Commentary Video Podcast

AstraZeneca’s very strange data release around their COVID-19 vaccine

At first, I was confused since some of the press releases state that it was 90% effective, others stated it was 60% effective, and yet other press releases came up with an average of 70% effective. These were supposed to be the results from a single clinical trial! Remarkably, this was only the start of the confusion on this vaccine’s data. 

, Pandemic Pondering Blog

‘The end of this nightmare is in sight’

Moderna said they can manufacture 20 million doses before the end of this year and at least 500 million doses in 2021 ... If both the Pfizer and Moderna vaccines are authorized, that would give the US 40 million doses before January.

, Pandemic Pondering Blog

Coronavirus Vaccine Update From the FDA

[PODCAST] The FDA's Peter Marks, MD, PhD talks with JAMA Editor Howard Bauchner, MD on vaccine progress as of Oct. 5 and prospects for pre-election interference in the FDA approval process.

, JAMA Network (Oct. 5)

Warp Speed for COVID-19 Vaccines: Why are Children Stuck in Neutral?

Emory University pediatrician Dr. Evan Anderson argues that delaying vaccine trials in children will hamper their education, health, and emotional well being as well as prolong the pandemic. "... the role of children in SARS-CoV-2 transmission has clearly been underappreciated," he writes.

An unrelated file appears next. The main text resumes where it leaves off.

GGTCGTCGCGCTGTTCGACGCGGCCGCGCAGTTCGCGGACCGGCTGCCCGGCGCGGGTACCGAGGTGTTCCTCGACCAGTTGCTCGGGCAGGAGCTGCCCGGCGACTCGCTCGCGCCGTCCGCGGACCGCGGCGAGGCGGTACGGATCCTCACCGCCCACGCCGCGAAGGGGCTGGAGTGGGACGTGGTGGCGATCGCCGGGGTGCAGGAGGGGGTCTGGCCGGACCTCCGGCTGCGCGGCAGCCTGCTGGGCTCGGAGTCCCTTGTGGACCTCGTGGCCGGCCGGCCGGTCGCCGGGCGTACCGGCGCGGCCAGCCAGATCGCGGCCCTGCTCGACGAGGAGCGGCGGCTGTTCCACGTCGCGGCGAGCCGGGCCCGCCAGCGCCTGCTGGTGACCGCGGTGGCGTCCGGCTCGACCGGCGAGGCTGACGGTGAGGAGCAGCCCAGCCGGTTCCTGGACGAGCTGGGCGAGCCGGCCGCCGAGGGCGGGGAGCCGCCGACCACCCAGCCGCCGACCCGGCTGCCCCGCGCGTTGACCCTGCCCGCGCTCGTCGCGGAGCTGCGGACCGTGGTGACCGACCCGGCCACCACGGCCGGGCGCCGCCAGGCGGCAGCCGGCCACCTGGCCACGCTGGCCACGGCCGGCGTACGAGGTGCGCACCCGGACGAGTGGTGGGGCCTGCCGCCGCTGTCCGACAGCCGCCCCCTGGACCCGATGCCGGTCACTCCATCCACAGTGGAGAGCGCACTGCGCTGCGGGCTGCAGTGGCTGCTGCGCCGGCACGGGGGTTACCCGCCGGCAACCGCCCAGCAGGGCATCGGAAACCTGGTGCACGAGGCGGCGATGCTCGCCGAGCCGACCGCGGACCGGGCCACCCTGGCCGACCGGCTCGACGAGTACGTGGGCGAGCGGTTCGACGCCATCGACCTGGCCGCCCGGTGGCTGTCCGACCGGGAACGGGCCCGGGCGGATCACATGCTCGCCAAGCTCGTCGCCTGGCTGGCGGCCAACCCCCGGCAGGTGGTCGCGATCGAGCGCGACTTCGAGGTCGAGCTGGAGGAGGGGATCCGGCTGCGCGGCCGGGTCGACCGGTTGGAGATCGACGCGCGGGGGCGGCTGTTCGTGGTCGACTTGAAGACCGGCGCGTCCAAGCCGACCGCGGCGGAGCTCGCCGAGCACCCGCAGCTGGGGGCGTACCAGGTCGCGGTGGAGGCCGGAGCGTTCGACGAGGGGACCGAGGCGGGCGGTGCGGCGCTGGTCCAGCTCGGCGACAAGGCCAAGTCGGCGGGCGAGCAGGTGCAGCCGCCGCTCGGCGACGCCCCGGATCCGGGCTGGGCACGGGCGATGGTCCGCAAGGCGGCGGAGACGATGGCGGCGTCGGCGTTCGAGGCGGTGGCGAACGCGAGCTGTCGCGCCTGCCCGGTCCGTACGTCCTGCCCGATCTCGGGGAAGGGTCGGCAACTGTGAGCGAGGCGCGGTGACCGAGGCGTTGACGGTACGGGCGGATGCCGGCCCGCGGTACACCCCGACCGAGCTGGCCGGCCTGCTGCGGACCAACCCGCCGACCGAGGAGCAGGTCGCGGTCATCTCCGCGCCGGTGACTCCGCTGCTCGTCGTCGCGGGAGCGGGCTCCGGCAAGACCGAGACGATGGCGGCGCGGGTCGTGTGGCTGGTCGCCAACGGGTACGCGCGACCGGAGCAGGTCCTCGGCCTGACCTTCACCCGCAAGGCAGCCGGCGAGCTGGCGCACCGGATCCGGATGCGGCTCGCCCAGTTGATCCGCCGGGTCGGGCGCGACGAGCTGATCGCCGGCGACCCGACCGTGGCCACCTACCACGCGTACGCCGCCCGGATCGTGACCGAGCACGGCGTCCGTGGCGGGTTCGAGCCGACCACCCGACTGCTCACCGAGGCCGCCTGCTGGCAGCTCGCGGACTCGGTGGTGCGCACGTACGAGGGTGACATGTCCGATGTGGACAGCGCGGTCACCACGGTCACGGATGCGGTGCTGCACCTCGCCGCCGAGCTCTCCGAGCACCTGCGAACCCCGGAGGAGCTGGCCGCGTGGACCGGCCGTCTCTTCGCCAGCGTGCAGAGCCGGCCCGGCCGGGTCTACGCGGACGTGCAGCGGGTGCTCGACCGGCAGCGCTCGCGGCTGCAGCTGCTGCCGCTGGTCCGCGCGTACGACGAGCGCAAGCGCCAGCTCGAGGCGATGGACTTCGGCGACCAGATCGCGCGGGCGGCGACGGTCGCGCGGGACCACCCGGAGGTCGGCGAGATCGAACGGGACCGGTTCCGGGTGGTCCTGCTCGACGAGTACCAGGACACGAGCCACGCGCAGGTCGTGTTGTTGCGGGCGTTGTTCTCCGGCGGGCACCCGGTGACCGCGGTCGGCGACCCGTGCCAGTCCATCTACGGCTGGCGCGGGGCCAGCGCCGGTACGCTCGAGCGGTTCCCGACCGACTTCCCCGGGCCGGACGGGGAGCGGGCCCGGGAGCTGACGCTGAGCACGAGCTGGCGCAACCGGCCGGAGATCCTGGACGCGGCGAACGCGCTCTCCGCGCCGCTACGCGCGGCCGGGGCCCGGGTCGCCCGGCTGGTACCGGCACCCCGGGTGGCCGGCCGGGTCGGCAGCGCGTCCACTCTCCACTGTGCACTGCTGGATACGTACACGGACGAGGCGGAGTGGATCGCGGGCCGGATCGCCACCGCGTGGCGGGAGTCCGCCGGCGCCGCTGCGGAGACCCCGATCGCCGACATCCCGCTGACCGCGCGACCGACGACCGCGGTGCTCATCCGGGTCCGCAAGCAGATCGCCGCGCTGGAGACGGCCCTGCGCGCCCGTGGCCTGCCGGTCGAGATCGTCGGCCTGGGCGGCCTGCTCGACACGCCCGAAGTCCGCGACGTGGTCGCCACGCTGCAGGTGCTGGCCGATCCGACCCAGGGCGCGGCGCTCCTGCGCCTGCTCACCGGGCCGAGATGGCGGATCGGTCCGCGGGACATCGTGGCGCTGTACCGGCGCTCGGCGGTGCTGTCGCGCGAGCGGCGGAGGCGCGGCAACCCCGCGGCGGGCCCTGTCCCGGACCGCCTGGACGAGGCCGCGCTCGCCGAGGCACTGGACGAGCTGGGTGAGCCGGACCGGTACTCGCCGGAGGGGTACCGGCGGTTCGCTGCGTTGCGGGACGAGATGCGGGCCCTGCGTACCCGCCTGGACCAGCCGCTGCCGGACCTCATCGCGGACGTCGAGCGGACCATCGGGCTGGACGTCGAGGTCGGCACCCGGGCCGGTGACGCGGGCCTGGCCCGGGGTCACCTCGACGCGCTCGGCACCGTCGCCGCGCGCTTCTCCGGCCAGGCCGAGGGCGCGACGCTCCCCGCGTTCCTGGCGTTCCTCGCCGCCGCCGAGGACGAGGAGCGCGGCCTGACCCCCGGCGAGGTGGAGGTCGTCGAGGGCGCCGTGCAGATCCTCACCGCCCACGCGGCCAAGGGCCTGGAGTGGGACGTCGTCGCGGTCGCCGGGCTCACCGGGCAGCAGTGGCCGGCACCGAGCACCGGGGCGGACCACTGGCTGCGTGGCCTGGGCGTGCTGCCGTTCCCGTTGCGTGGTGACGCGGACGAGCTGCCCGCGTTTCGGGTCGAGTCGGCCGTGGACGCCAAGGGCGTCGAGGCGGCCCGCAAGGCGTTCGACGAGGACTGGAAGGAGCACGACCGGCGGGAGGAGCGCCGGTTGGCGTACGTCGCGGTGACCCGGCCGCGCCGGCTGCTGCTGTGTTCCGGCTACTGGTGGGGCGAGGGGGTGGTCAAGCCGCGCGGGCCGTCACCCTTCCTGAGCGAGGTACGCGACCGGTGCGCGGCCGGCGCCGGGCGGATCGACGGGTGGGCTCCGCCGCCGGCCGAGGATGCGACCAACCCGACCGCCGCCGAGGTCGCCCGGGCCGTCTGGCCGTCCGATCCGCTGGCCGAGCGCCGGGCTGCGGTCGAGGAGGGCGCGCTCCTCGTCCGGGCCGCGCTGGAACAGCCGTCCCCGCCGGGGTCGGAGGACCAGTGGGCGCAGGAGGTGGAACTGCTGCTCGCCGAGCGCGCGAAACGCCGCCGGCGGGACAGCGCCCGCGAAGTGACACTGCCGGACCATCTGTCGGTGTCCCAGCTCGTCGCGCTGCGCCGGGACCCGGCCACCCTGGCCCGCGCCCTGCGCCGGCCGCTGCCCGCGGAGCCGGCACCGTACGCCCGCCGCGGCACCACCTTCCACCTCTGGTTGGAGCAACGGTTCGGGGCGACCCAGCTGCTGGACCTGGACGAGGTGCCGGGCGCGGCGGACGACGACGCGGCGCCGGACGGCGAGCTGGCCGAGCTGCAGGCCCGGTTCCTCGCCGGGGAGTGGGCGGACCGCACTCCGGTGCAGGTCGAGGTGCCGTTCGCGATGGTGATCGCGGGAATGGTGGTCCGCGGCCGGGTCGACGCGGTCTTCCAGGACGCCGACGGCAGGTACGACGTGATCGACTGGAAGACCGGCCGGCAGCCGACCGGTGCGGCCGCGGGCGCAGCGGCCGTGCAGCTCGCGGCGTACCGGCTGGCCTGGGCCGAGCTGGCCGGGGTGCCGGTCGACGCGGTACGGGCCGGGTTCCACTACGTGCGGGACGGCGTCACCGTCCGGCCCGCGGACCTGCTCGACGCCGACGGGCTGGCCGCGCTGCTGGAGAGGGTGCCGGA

, Clinical Infectious Diseases

These Coronavirus Trials Don’t Answer the One Question We Need to Know

Will vaccine trials answer the most important question: Will the vaccines prevent moderate and severe COVID disease? The trials look only at mild disease as the endpoint. And nothing will be known abouut their efficacy in children, adolescents, and pregnant women because these populations are excluded from trials.

, The New York Times

NIH ‘Very Concerned’ About Serious Side Effect in Coronavirus Vaccine Trial

With very little information about the one recent serious adverse effect in the AstraZeneca vaccine trial, NIH scientists are circumspect regarding the safey of the vaccine -- not to say that it may not be safe, but they need more information before being assured that the trial should proceed in the U.S. 

, Kaiser Health News

Guidelines for Covid-19 Vaccine Deployment

A podcast with editors of NEJM covering how COVID-19 vaccines are being developed, discussing a recent setback of one case of a possibe neurological adverse effect, and then talking about vaccine global deployment -- how and to whom first. 

, New England Journal of Medicine

Pfizer's Latest Stealthy Move Could Help It Win the Coronavirus Vaccine Race

With multiple SARS-CoV-2 vaccines in testing, Pfizer may be betting that positioning itself to prevail in the long run will be a better strategy than necessarily being first to market. With multiple vaccine candiates in its portfolio, one may emerge later as more efficacious than what comes first. 

, The Motley Fool

Scientists see downsides to top COVID-19 vaccines from Russia, China